One bike I didn’t see at the recent Classic Bike Show was the M1nsk TRX300i (left). Even at the Belarus price of 52 million BYR (about £2400) that would be a particularly hard sell in the west: a former Soviet Bloc marque reborn in now independent Belarus with a Chinese motor. Depending on your entrenched prejudices, it’s hard to think of a less appealing combination. Chinese bikes are coming on for sure but although they’re said to be a cult in Vietnam, there can’t be that many of us that think fondly of old Minsks or any other two-stroke tractor from the benighted Soviet-era.
There’s a good article on advpulse where they nail the origin of the TRX: a rebadged RX3 250 Cyclone from Chinese giant, Zongshen. Their NC250 motor is a water-cooled, 6-speed, injected unit with 11.5 compression making 25hp @ 9000 rpm. It’s often hard to find this detail but it’s said the alternator puts out 300 watts for your hot grip and vesting needs.
There’s fun to be had with the dodgy translations on Zongshen’s Chinese website (right): ‘floral brake discs’; ‘handle bars with necking technology’; ‘humanized windshield’; hazardous lights…’ OK, that’s enough of that. With the undersized 3-piece luggage suite the weight is said to be 155-, 175- or a staggering 187kg (curb) depending on your source. Whichever it is, it makes the Cyclone a hefty, very hefty or massively overweight 250, though that could be with little additional equipment needed to hit the road.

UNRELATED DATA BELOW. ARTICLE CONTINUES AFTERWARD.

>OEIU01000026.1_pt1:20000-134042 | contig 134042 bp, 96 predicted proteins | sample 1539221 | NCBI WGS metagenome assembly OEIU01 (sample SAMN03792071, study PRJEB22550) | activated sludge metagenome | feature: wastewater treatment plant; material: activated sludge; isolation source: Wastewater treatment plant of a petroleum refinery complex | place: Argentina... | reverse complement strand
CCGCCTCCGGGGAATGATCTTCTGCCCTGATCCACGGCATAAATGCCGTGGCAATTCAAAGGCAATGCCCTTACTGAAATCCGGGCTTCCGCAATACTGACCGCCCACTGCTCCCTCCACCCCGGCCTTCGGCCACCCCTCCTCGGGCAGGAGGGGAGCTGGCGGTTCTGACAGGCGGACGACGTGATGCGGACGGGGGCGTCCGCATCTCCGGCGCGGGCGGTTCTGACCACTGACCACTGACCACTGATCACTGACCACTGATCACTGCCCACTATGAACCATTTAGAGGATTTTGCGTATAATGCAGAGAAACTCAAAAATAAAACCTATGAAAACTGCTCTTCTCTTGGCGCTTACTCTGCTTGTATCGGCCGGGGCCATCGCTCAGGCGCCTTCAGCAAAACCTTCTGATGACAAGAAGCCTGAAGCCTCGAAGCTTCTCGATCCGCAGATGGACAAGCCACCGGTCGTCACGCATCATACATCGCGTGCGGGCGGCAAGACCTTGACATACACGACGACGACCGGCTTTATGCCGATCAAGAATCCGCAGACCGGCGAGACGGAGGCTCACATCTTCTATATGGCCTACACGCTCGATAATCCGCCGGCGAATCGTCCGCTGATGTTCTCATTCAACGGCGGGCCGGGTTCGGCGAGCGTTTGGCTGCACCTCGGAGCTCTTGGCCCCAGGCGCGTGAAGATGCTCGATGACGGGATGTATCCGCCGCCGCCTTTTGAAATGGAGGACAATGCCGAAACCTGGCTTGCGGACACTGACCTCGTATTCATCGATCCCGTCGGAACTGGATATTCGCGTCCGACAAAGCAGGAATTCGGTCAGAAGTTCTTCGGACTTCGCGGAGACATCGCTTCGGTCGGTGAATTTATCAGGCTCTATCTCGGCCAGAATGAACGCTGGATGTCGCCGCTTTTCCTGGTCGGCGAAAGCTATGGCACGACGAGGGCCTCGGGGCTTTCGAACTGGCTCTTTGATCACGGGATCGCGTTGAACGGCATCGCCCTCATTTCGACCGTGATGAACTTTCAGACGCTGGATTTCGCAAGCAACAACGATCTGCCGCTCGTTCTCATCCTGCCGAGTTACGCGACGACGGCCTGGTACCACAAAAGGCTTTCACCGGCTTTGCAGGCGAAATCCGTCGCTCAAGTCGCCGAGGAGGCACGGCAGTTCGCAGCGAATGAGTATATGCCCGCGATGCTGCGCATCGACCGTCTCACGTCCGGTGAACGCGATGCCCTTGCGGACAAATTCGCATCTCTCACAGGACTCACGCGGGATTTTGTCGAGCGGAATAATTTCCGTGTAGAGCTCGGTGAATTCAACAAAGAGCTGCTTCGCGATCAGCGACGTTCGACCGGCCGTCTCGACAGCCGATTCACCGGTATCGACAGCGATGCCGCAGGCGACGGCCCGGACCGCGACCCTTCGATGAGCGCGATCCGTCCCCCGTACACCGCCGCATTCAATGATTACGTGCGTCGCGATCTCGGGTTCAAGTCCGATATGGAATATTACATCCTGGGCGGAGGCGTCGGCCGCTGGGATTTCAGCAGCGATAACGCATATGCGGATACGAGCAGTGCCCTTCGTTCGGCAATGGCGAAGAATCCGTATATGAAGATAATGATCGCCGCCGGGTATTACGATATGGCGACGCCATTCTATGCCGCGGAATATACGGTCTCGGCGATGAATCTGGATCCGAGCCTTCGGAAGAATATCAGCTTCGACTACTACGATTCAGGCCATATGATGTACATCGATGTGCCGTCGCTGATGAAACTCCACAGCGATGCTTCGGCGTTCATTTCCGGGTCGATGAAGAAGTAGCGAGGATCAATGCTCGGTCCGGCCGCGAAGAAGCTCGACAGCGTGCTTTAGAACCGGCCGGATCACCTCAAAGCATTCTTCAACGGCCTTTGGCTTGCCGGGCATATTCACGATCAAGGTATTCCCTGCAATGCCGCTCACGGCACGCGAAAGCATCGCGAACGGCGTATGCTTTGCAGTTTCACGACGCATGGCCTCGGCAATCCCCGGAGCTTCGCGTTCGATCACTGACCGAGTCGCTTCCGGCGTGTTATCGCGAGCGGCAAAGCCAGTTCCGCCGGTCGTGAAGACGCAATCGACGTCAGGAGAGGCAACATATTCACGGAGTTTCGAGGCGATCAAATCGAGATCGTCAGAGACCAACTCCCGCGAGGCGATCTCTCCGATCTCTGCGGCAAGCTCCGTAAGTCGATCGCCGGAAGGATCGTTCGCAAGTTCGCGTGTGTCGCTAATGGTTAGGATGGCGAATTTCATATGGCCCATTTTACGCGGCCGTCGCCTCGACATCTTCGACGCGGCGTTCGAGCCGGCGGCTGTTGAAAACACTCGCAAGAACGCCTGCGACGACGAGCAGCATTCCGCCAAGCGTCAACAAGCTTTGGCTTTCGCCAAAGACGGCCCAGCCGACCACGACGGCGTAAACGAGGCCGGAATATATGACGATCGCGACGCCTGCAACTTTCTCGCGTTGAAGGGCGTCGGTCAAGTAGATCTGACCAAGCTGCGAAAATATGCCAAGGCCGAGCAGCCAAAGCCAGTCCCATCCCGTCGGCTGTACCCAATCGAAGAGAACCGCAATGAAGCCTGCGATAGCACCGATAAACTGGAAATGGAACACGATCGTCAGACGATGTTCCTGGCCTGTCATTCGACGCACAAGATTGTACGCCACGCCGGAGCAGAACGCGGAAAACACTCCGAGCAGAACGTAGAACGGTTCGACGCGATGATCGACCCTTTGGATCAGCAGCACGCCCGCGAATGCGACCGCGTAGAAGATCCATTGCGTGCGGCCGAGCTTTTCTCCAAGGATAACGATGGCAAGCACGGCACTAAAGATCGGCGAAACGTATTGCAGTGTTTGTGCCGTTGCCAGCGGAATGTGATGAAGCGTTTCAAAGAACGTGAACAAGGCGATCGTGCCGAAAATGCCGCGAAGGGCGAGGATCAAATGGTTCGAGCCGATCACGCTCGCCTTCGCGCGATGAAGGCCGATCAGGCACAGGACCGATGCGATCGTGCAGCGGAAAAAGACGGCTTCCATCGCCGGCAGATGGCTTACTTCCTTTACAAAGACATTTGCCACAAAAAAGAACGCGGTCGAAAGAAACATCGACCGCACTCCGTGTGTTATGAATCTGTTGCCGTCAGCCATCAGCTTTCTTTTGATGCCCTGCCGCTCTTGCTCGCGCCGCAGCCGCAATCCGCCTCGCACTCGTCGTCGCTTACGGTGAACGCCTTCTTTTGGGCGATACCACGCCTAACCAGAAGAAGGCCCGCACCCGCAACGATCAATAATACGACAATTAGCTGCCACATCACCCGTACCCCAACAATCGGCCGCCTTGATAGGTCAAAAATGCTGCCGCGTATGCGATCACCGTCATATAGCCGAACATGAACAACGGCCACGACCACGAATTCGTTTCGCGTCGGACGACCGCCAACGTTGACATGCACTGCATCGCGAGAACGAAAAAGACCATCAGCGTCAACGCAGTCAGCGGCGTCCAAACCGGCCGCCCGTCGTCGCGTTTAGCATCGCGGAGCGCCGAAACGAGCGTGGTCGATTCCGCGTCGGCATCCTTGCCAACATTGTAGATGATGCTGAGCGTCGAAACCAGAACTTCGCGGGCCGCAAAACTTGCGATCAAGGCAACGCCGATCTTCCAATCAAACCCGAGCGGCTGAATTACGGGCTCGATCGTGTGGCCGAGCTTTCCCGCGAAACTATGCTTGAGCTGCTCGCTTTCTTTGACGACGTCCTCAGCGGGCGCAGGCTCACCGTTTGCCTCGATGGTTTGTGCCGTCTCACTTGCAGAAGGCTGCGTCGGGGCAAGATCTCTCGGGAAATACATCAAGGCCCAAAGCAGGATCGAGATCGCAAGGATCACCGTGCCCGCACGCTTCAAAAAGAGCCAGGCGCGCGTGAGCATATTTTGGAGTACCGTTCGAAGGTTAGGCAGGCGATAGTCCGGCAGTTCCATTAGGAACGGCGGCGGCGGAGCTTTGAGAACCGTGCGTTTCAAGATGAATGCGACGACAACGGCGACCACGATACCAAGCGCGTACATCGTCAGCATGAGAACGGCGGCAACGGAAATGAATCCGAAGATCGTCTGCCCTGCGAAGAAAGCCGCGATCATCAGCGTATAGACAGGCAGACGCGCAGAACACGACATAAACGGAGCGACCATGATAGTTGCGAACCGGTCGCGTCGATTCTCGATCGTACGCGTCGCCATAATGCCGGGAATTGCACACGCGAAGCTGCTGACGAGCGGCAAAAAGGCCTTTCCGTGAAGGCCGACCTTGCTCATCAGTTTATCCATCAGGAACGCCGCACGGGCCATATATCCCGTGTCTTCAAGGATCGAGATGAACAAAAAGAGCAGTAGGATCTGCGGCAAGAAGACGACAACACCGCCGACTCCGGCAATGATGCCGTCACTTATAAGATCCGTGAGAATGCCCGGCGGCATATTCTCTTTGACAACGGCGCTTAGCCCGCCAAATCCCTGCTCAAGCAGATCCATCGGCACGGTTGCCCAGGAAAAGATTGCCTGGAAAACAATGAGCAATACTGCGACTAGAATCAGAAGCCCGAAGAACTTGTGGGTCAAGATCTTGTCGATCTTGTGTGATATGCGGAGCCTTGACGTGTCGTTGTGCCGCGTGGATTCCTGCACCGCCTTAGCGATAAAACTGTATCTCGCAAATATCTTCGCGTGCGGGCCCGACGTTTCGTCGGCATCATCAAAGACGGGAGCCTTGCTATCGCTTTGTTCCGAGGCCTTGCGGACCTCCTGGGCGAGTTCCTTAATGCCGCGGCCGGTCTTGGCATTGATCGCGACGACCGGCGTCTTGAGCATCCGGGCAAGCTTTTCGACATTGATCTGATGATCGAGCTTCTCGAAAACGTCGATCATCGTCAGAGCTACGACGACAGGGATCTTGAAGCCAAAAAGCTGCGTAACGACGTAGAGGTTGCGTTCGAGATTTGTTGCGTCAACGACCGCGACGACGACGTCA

AdvMoto magazine briefly tested a Cyclone, so did Advpulse and they’ve just arrived in the US where they’re badged as a CSC and going for $3500. As this is written CSC have put their money where their mouth is by leading no less than 15 RX3s on a run down to Baja.
Hard to imagine anything like that happening in the UK where the Zong gets badged as a Honley Venturer 250 – that is Honley as in a suburb of Huddersfield. Originally priced at £3700, it was tested by MoreBikes (MCM) in 2014 by which time the price had dropped to around £3200 or less. Now it’s a £2600 ‘promotion’ which seems a fair amount of bike for the money. Zongshen are thought to be among the better Chinese bike manufacturers.
I haven’t ridden this machine but though a 250 is is a popular capacity, it’s nothing special. The Chinese make zillions of 250s and there are plenty of good used Jap or Japish 250s around like the CRF or Tornado which I have ridden. I believe the missing link for adventure biking is in the next size or two up.